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SERMON IV.

DEUTERONOMY iv. 11, 12.

And ye came near, and stood under the mountain;

and the mountain burned with fire unto the midst of heaven with darkness, clouds and thick darkness. And the LORD spake unto you out of the midst of the fire.

AMIDST blessings and deliverances, in judga

ments and in mercy, have we hitherto seen the triumph of the church of God, and the destruction of its enemies. Through every generation has it proved true, that faithful is He that has promised; and through every generation will it remain true, that the righteous ness which is of Christ will make foolish the wisdom of this world, and afford us knowledge

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and consolation, when the vanity of human science shall appear, and the help of man be fruitless. During a series of ages commencing with the original promise made to Adam, and marked by special acts of grace and favour, a worship and religion, founded upon the expectation of a Redeemer, and typical of the nature and glory of his kingdom, has been uniformly continued and protected from the fall to the flood, from Noah to the call of Abraham, from him to his descendants, and to the appointed close of their afflictions in Egypt, are periods to which no human record pretends to reach, but to which the scriptures of God bear ample and accurate testimony. By these, the design and scheme of Providence is developed; the trials and rewards of expecting and patient faith, before the law was given, are detailed; the promulgation of that sacred institute, with the concomitant sanctions and miracles that confirmed it, together with the prophecies which testify its purpose, and the glory that should follow, are all revealed; and all coincide to form one great preparative to that most merciful and glorious event, wherein the seed of the woman

was to bruise the serpent's head, and all the families of the earth to be blessed.

We now proceed to the history of a people, which, though expressly written (as we are told) for our example, and the only one upon earth in which we are peculiarly interested, is too often set aside for pages, which, however al. luring by their strains of poetry or eloquence, substitute only the virtues and policies of nations which knew not God, nor looked for his salvation ;-pages, which, for the righteousness of God, present us with the splendid vanities of man; for his plain testimony set before us, the philosophy of the disputant, and for his sanctification, the wisdom of this world; a wisdom, of the melancholy effects of which the present state of Christianity bears witness, and which; in nations who have cultivated that alone, the Almighty hand, bringing to nothing the understanding of the prudent, has rendered foolishness indeed.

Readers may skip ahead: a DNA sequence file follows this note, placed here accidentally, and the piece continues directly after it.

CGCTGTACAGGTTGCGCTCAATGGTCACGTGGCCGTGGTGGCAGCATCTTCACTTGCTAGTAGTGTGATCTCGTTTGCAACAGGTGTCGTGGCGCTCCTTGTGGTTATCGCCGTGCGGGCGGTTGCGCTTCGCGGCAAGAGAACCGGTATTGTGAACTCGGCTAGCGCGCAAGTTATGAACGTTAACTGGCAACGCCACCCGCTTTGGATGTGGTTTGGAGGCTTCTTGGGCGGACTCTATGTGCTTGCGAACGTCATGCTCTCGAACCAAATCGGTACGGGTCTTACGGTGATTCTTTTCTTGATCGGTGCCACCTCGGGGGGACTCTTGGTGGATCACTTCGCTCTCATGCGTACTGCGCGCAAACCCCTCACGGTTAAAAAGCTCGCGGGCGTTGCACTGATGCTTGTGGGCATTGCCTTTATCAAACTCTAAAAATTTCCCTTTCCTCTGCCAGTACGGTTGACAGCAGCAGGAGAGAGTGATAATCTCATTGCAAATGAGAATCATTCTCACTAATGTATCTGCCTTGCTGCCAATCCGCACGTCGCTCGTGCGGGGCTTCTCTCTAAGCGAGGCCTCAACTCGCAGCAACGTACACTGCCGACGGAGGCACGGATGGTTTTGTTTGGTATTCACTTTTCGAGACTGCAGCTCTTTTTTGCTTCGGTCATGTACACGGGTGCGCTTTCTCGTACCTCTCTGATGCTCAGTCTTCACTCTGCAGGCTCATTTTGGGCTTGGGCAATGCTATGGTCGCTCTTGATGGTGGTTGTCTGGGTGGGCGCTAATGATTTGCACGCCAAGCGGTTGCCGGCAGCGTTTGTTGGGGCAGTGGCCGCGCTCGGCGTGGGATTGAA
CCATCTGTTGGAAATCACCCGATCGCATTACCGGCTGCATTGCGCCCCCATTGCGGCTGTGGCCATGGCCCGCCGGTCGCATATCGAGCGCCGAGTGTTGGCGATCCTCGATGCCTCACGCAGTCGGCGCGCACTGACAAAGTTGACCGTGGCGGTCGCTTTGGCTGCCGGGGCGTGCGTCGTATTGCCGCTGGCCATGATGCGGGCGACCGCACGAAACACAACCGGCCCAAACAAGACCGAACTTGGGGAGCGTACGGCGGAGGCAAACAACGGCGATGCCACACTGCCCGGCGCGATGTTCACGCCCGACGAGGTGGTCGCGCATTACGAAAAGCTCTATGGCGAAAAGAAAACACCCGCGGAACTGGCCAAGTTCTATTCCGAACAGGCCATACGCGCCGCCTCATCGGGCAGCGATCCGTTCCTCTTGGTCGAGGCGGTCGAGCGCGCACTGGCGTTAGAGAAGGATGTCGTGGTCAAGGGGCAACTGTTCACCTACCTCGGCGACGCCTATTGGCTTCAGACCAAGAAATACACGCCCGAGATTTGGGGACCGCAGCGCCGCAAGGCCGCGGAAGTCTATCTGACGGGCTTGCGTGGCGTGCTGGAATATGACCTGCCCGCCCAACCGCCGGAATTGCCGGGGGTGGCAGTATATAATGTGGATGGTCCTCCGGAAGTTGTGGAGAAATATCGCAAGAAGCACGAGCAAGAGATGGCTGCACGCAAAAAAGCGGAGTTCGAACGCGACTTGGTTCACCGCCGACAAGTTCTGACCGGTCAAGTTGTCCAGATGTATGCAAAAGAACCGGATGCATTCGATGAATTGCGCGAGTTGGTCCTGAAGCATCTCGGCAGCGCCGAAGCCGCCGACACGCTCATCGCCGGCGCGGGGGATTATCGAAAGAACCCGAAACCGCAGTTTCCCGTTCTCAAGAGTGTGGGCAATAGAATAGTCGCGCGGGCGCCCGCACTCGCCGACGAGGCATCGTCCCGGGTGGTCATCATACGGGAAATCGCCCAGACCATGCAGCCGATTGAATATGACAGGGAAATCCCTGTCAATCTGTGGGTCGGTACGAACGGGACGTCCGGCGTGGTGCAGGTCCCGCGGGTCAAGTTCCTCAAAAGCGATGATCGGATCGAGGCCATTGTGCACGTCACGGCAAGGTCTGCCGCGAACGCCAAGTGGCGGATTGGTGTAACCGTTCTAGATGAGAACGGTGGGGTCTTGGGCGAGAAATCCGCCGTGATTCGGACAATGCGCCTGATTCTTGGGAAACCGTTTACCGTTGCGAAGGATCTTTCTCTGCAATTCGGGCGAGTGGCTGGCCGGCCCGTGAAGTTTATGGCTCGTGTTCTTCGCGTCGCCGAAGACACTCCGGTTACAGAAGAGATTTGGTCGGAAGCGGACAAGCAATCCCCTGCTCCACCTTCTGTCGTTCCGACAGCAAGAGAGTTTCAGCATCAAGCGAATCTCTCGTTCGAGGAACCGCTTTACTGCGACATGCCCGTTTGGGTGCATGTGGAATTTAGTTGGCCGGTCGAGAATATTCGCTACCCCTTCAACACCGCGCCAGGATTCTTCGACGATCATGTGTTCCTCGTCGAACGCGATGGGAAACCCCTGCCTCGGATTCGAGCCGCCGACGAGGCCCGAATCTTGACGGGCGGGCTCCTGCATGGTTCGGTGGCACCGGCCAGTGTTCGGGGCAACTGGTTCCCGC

In this book of Deuteronomy (so called from being a republication or repetition of the former law) Moses, as a last testimony of affection for those whom he had so long governed and in

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structed, recapitulates the marvellous instances of an interfering Providence, and the miraculous train of events which had accompanied their rescue from Egyptian bondage, and supported and directed them for a series of years in a barren and pathless wilderness. He reminds them of their mutinous upbraidings and consequent punishments, of their repentance and forgivenesses. He exhorts them to keep the commandments, the statutes, and the judgments of the Lord their God, and to walk in his ways; that He might be unto them a God, and keep unto them the covenant and the mercy, which He had sworn unto their fathers Abraham, Isaac, and Jacob. But if they failed in the observance of them, and to fear and worship that great and glorious name the Lord their God, that instead of being multiplied and blessed, they should be left few in number, they should be scattered among all people, and should perish from off the good land, which the Lord was to give them for an inheritance.

The Jewish law-giver had now nearly compleated the purport of his office, and the end of his appointed days; he was arrived on the banks of the river Jordan, which it had been ordained he should not pass; and of those who had departed with him from Egypt, the greatest part had been cut off for their rebellion from the land of promise, and had fallen in the wilderness. To their surviving posterity, therefore, the relation of these events would carry with it all the interest of domestic narrative; and the rising generation, whose instruction he seems to have chiefly in view, from having thus made known to them the origin of their fathers' misfortunes, might be taught to acquaint themselves early with their Creator, to remember that God was their rock, and the High God their Redeemer. That they might acknowledge the merited chastisement of those who had so signally paid the penalty of disobedience, Moses, in the words before us, carries them back to the promulgation of the law on mount Sinai; to the manifestation of God's will before the whole assembled host of Israel; to the covenant then ratified between them and their Creator; to the proclamation of mercy, which rested upon their covenanted obedience, I will be to them a God, and they shall be to me a people.

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